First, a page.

GSLIS Associate Professors Kathryn La Barre and Carol Tilley are collaborating with John Walsh, associate professor of information and library science in the School of Informatics and Computing at Indiana University Bloomington, on a new project called The Comic Book Readership Archive, or CoBRA.
In this pilot project, Tilley, La Barre, and Walsh will build a digital archive of materials related to comic book readership and fandom, focusing initially on materials collected from Marvel Comics publications from 1961-1973. The archive will include content and data gathered from fan mail, fan club publications and membership rolls, contests sponsored by publishers and fan clubs, fanzines, and programs and attendee records from comic book conventions and similar events.
CoBRA will allow scholars to visualize and analyze networks of related comic creators, readers, titles, and publishers as well as study demographics of comic book readership. The detailed digital information will also allow deeper analyses of the works of individual writers, artists, and creators.
“Comic book readership is perhaps the most under-studied element in comics studies. Company records were never well maintained or widely accessible, but readers often wrote letters to their favorite publications, entered contests, or otherwise engaged with comic books,” said Tilley.
“It’s these brief glimpses of readers’ passions and interests that we hope to make more accessible for comics and print culture scholars so that we all might better understand the most popular print medium of the 20th century,” said La Barre.
Each member of the team brings unique expertise and strengths to the project. Tilley is a nationally known expert in comics readership and history and has worked with many of the comic-related archives and research collections in the U.S. La Barre is an authority on information and knowledge organization and has a particular interest in cultural heritage information. Walsh is the developer of Comic Book Markup Language (CBML), a language for the digital encoding and analysis of comic books, graphic novels, and related content.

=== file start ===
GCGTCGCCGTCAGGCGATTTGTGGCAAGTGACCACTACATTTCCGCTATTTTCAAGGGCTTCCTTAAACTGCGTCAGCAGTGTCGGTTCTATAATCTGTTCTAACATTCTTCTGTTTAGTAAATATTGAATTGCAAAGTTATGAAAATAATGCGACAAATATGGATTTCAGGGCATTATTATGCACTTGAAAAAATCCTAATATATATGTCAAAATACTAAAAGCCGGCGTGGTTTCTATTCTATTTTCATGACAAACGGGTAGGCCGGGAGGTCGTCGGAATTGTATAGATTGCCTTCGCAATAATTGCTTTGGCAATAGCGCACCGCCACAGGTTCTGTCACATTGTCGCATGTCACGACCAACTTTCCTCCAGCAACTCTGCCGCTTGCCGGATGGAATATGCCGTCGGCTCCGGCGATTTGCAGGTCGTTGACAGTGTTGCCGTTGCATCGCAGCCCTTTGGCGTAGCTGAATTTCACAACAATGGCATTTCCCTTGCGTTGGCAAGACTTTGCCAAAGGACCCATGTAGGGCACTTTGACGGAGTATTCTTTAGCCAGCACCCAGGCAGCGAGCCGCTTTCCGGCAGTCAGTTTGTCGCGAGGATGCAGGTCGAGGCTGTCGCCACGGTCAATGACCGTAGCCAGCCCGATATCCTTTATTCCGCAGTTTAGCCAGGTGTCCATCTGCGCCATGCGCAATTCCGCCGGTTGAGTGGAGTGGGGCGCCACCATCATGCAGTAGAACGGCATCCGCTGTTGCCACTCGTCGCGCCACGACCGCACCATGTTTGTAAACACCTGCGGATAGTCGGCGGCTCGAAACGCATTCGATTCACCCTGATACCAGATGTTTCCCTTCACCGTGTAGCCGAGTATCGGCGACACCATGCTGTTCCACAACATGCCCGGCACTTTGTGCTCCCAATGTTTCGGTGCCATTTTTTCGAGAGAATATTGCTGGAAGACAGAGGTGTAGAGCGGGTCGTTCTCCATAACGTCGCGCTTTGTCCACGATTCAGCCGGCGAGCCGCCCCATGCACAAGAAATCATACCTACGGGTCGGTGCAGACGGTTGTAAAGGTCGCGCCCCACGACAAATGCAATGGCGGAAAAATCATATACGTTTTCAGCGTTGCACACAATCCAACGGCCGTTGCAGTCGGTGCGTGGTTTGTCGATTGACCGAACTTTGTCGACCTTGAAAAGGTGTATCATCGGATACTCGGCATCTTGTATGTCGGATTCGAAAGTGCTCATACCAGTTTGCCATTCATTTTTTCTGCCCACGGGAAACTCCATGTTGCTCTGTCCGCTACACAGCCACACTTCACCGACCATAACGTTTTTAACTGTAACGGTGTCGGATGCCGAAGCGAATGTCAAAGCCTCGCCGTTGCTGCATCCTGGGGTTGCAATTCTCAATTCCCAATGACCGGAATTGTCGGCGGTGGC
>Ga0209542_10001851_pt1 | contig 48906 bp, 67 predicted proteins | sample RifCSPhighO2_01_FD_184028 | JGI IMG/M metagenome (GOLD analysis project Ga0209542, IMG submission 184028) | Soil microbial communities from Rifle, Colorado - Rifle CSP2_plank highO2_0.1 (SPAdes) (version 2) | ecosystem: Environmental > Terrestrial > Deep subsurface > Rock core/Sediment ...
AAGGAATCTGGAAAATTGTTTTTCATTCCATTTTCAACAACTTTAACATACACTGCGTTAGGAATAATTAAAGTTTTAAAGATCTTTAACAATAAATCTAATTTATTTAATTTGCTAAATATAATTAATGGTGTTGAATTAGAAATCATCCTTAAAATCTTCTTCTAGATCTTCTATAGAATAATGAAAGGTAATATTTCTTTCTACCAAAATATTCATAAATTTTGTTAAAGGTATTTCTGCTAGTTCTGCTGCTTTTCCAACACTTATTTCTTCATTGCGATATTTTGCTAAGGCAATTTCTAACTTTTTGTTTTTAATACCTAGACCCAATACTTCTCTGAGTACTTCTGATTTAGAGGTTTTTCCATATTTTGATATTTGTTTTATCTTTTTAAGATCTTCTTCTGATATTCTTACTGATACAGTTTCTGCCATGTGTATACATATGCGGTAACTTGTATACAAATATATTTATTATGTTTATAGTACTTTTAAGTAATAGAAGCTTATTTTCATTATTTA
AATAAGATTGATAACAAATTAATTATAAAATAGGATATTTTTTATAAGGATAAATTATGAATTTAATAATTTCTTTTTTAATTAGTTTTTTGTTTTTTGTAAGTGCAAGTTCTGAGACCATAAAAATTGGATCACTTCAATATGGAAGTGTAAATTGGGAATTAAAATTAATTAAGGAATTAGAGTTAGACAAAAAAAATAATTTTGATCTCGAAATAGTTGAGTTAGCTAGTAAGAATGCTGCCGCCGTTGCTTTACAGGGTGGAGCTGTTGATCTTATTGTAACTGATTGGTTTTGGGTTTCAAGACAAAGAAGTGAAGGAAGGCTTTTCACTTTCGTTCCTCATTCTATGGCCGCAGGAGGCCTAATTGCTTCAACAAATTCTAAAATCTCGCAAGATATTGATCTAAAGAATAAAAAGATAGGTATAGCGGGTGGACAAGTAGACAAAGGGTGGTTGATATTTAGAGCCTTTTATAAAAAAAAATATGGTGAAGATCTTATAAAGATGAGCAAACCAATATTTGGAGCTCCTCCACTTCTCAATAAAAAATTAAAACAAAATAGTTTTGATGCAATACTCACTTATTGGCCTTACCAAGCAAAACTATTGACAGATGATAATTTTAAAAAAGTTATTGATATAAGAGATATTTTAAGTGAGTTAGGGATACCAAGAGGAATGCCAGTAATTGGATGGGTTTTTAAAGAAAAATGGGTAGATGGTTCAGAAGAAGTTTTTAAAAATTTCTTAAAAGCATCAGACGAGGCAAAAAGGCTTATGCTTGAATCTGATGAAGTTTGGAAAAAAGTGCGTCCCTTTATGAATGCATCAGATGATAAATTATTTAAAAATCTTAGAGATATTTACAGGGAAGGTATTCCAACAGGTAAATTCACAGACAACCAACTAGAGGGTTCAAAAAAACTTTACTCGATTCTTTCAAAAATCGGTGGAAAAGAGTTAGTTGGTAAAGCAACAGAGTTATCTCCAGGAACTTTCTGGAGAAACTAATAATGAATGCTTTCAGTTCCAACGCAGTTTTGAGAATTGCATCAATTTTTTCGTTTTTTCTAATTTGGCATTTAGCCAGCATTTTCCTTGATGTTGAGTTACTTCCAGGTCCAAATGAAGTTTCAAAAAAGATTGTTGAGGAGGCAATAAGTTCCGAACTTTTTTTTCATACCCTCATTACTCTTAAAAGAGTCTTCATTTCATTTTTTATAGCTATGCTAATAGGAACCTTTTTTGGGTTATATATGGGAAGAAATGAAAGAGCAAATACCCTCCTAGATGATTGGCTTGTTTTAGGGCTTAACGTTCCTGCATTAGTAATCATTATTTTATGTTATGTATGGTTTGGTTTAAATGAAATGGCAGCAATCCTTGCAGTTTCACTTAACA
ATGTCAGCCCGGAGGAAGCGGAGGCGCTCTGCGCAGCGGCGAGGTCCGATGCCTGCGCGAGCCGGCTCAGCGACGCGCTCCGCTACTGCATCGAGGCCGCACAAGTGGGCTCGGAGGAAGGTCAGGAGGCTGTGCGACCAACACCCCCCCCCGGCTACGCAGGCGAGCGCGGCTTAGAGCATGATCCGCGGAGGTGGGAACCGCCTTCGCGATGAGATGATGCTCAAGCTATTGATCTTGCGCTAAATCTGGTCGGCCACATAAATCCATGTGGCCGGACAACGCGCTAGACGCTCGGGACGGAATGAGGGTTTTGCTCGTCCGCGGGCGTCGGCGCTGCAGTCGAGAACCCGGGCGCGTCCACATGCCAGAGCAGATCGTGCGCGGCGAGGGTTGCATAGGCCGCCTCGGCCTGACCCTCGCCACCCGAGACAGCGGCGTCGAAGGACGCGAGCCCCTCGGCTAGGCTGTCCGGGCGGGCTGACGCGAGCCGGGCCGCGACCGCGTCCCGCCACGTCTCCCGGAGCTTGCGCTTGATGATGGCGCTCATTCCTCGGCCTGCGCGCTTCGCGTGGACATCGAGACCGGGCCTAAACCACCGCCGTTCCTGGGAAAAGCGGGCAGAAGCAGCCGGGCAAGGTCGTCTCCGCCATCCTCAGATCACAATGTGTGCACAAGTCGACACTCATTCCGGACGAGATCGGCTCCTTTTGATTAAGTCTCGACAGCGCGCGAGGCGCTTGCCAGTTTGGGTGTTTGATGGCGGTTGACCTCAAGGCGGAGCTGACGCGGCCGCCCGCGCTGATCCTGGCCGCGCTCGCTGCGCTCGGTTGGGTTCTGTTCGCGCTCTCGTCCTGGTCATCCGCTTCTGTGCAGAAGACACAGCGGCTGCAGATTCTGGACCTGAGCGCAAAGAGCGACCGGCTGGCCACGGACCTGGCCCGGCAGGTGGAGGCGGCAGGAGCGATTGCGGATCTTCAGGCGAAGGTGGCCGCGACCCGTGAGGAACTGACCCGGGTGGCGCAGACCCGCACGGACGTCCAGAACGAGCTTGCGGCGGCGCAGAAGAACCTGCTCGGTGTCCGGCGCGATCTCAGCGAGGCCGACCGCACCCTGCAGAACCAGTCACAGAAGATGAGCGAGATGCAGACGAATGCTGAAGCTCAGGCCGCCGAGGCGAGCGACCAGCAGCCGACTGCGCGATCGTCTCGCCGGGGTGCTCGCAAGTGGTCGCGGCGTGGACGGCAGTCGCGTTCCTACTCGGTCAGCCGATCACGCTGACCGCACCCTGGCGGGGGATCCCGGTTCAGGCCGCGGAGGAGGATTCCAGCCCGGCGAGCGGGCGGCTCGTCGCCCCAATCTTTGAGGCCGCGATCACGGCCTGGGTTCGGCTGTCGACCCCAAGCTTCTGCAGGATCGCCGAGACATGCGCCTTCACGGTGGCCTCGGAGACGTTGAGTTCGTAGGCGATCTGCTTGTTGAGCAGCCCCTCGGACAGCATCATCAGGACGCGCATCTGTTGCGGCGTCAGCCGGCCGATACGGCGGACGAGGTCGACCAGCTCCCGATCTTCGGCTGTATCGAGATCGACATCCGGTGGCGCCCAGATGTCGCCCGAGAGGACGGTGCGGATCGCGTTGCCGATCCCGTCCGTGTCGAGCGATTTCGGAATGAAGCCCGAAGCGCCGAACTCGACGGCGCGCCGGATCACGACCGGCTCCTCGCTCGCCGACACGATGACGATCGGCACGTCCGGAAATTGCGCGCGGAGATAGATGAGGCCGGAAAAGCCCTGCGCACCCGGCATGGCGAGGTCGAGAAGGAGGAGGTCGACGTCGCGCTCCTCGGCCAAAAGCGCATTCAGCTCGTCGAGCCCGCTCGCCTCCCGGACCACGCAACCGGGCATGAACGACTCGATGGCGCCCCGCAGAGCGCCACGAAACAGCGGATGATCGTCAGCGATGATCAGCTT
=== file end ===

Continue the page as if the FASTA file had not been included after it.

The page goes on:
The researchers hope to grow and enhance the collection and plan to develop a crowd-source model and infrastructure that will allow readers, fans, and scholars to contribute content to CoBRA from their personal or institutional collections.
CoBRA is supported by Indiana University’s New Frontiers in the Arts & Humanities Program and has received a Research Consultation Fellowship from the Institute for Advanced Study at Indiana University.
Filed Under: Archives and Preservation, Cultural Informatics and Heritage, Design and Evaluation of Information Systems and Services, Organization of Knowledge and Information, Youth Literature, Culture, and Services, comics